Don Herbison-Evans (
(Photo: courtesy Merlin Crossley)
This Caterpillar is usually brown and hairy, although the colour can vary from yellow to black. Whatever colour it is, characteristically it has four pale tufts of hair on abdominal segments 1-4, and also a tuft on its tail, and also two black tufts on its head pointing diagonally left and right like a pair of horns. Behind the dorsal tufts are two red markings, surrounding dorsal glands on segments 6 and 7. The hairs can cause skin irritation ( urticaria ) in sensitive people.
young caterpillars ballooning
(Photo: courtesy of Rudie Kuiter, Aquatic Photographics, Victoria)
The Caterpillars have been found feeding on a variety
of plants in suburban gardens including :
In plantation forests, they are a pest on :
In the wild they feed on plants such as:
The males grow to a length of about 2 cms. The females grow to about 3 cms.
They pupate amongst the leaves of the foodplant in a sparse cocoon that they decorate with hairs from their larval skin, making these cocoons likely to cause urticaria too. The adults emerge after a few days.
The female adult is dull brown with intersegmental fringes of pale hairs. She is fat and flightless. She stays beside her cocoon emitting a pheromone to attract males. She lays eggs on and around her cocoon after fertilisation. She has a length of about 1 cm.
The male has light or dark brown patterned forewings, and yellow hind wings with a broad black margin. He has a wing span of about 2 cms.
Perhaps because the females being flightless, the newly hatched Caterpillars have a special way of dispersing by spinning threads of silk which are caught in the wind ("ballooning"). So the species is found over most of Australia, including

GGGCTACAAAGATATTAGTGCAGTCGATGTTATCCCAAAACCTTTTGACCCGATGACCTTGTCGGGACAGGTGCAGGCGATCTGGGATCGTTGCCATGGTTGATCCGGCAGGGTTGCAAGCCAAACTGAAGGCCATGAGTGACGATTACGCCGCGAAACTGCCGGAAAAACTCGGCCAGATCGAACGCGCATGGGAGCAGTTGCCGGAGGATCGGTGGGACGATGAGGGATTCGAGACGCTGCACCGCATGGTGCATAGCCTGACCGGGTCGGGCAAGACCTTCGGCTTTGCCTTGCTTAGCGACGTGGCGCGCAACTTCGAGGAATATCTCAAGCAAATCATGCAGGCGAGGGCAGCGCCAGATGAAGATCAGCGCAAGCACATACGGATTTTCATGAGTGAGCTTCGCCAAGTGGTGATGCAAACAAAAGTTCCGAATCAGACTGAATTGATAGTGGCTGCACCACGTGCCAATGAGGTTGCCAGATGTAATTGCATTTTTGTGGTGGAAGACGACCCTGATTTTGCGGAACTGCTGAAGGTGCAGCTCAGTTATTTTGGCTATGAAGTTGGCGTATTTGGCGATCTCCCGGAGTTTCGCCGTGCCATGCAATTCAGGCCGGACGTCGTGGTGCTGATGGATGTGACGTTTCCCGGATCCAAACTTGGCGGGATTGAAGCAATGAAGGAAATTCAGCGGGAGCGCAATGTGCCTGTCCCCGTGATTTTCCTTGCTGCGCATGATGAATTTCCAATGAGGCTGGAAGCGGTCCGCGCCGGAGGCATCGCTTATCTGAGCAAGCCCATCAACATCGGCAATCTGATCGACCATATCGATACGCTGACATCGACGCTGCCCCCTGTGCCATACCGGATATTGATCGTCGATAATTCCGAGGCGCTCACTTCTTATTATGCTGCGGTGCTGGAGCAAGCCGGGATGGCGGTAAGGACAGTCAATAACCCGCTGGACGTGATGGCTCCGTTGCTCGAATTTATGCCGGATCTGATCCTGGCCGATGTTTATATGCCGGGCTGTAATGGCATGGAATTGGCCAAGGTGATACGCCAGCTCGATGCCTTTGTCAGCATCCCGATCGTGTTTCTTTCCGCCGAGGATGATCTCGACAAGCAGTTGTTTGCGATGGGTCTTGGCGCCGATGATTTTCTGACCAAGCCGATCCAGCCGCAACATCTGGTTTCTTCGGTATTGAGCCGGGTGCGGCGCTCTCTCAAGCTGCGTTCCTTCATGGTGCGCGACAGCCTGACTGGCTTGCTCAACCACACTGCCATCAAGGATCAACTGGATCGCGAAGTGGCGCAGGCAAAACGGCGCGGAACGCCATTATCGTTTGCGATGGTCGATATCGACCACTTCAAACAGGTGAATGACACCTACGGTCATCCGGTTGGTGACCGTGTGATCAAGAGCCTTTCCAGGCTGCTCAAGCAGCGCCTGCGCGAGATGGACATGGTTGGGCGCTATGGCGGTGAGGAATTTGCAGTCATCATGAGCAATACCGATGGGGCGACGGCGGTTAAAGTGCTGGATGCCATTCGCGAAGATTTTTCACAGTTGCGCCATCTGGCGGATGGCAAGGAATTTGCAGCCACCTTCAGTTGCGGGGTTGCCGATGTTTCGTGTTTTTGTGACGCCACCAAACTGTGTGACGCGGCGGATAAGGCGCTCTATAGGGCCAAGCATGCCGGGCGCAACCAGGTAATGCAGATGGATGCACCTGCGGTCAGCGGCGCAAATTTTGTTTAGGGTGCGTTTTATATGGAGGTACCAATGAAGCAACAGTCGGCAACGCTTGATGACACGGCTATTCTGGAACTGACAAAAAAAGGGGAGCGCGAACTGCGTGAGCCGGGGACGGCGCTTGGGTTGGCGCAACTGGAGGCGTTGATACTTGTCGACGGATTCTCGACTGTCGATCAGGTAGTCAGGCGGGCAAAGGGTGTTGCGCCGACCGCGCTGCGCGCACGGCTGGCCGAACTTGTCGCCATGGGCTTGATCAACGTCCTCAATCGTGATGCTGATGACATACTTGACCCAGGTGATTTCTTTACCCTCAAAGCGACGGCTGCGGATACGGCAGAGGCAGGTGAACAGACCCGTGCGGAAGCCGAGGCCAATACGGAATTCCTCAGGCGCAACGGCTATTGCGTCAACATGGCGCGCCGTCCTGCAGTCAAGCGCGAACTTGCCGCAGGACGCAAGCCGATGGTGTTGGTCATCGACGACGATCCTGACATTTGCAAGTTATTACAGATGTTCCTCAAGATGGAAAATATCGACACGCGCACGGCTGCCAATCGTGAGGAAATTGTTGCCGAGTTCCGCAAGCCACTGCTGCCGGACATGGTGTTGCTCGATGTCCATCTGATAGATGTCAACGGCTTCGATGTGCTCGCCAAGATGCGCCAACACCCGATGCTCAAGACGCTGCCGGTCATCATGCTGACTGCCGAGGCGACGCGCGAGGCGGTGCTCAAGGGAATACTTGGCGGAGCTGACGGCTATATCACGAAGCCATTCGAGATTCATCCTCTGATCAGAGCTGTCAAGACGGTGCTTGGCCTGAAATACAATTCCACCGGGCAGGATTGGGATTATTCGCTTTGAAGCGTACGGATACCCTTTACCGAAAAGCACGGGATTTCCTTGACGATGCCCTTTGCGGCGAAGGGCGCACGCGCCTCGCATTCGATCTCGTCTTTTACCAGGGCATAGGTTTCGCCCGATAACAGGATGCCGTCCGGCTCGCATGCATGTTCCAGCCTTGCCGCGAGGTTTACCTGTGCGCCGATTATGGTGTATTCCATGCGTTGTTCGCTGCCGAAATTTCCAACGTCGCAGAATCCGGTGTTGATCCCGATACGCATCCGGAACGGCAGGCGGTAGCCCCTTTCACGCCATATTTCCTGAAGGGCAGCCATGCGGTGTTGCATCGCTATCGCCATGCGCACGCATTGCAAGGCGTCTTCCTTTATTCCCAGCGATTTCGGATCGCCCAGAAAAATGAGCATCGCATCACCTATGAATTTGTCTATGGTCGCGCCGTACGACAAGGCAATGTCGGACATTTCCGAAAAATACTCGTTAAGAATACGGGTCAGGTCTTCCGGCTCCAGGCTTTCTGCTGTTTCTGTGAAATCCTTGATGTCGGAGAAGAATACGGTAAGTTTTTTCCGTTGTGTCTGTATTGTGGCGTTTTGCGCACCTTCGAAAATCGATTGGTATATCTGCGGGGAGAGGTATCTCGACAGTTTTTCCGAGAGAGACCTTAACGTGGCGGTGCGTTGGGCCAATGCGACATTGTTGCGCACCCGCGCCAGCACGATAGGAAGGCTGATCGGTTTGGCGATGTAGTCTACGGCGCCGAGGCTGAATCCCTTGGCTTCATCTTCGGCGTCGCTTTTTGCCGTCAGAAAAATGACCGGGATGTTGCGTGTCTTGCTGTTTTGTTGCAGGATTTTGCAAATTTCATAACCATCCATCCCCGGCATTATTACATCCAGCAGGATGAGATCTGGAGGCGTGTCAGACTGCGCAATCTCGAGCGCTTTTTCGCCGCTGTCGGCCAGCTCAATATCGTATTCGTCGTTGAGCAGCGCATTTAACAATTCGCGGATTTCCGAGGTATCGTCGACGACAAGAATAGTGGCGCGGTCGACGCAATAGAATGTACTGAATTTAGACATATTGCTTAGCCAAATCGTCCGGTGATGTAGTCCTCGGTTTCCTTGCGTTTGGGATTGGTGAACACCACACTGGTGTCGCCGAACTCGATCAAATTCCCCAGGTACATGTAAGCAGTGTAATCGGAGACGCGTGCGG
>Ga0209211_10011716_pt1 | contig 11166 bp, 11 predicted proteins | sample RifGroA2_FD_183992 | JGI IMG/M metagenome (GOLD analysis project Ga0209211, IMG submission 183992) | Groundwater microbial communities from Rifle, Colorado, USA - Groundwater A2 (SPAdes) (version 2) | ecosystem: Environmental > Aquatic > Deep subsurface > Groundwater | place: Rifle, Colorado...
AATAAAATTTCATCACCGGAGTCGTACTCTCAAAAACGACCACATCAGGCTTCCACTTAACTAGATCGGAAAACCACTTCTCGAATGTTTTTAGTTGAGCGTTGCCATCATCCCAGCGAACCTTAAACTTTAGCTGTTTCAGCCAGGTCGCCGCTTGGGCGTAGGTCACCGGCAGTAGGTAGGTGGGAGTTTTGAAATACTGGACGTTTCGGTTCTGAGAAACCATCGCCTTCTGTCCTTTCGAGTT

They seem to have ballooned their way across the Tasman because the species has recently (1999) appeared in
So far this species has not spread beyond Australasia, although related and similar species occur in America.
The sex pheromone components of this species has been determined by an international research team of Dr. Gerhard Gries (Simon Fraser Univ., Burnaby, B.C., Canada), Dr. John Clearwater (Clearwater Research & Consulting, Auckland, NZ) and Dr. Paul W. Schaefer (U.S. Dept. of Agric., Beneficial Insect Introd. Lab., Newark, USA). In December 2003, John Clearwater and Paul Schaefer completed the final field confirmation trapping in Campbelltown, NSW, using a completely synthetic lure, which proved to be very effective at attracting the males into traps. Therefore, there is now a powerful field sampling tool for population assessment, clarification of distribution or habitat preference, or behavior studies. This research was supported in part by Global Forest, an international research institute based in Banff, Alberta, Canada.
Control of the species is being attempted using:
Further reading :
Butterflies and Moths, Collins Eyewitness Handbooks, Sydney 1992, p. 271.
Ian F.B. Common,
Moths of Australia, Melbourne University Press, 1990, pl. 18.9, pp. 70, 428.
Pat and Mike Coupar,
Flying Colours, New South Wales University Press, Sydney 1992, p. 65.
Moths of Victoria - Part 2
Tiger Moths and Allies - NOCTUOIDEA (A),
Entomological Society of Victoria, 2009.
Paul Zborowski and Ted Edwards,
A Guide to Australian Moths, CSIRO Publishing, 2007, p. 177.
(updated 29 January 2013, 28 October 2013)